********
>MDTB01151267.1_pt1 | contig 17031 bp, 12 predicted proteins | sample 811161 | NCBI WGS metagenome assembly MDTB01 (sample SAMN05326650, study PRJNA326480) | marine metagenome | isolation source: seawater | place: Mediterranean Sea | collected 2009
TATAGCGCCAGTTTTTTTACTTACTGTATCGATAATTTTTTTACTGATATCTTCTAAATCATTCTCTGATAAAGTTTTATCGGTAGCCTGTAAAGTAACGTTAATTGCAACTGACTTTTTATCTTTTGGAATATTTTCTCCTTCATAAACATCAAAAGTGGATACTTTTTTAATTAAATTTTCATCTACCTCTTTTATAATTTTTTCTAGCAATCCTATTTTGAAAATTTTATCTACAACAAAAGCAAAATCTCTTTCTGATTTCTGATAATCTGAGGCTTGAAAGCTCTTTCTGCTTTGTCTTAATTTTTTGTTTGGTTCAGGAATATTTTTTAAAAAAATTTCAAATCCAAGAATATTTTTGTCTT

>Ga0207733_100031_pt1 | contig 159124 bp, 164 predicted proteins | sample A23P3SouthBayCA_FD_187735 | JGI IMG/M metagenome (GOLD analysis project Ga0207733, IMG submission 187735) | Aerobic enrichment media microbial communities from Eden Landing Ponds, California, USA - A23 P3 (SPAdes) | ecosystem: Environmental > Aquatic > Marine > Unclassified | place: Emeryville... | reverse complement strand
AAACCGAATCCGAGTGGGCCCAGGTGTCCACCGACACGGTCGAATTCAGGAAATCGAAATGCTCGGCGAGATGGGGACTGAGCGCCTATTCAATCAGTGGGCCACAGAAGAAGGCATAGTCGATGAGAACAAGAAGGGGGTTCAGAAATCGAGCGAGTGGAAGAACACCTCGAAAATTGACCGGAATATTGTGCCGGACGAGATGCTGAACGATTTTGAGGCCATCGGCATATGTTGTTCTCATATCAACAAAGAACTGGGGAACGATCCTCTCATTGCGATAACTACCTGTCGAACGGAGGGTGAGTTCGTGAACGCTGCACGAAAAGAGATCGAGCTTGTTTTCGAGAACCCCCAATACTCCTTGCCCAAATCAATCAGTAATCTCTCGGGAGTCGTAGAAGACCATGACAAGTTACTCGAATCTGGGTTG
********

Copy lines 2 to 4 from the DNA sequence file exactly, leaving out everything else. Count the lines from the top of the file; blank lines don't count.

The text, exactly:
TATAGCGCCAGTTTTTTTACTTACTGTATCGATAATTTTTTTACTGATATCTTCTAAATCATTCTCTGATAAAGTTTTATCGGTAGCCTGTAAAGTAACGTTAATTGCAACTGACTTTTTATCTTTTGGAATATTTTCTCCTTCATAAACATCAAAAGTGGATACTTTTTTAATTAAATTTTCATCTACCTCTTTTATAATTTTTTCTAGCAATCCTATTTTGAAAATTTTATCTACAACAAAAGCAAAATCTCTTTCTGATTTCTGATAATCTGAGGCTTGAAAGCTCTTTCTGCTTTGTCTTAATTTTTTGTTTGGTTCAGGAATATTTTTTAAAAAAATTTCAAATCCAAGAATATTTTTGTCTT

>Ga0207733_100031_pt1 | contig 159124 bp, 164 predicted proteins | sample A23P3SouthBayCA_FD_187735 | JGI IMG/M metagenome (GOLD analysis project Ga0207733, IMG submission 187735) | Aerobic enrichment media microbial communities from Eden Landing Ponds, California, USA - A23 P3 (SPAdes) | ecosystem: Environmental > Aquatic > Marine > Unclassified | place: Emeryville... | reverse complement strand
AAACCGAATCCGAGTGGGCCCAGGTGTCCACCGACACGGTCGAATTCAGGAAATCGAAATGCTCGGCGAGATGGGGACTGAGCGCCTATTCAATCAGTGGGCCACAGAAGAAGGCATAGTCGATGAGAACAAGAAGGGGGTTCAGAAATCGAGCGAGTGGAAGAACACCTCGAAAATTGACCGGAATATTGTGCCGGACGAGATGCTGAACGATTTTGAGGCCATCGGCATATGTTGTTCTCATATCAACAAAGAACTGGGGAACGATCCTCTCATTGCGATAACTACCTGTCGAACGGAGGGTGAGTTCGTGAACGCTGCACGAAAAGAGATCGAGCTTGTTTTCGAGAACCCCCAATACTCCTTGCCCAAATCAATCAGTAATCTCTCGGGAGTCGTAGAAGACCATGACAAGTTACTCGAATCTGGGTTG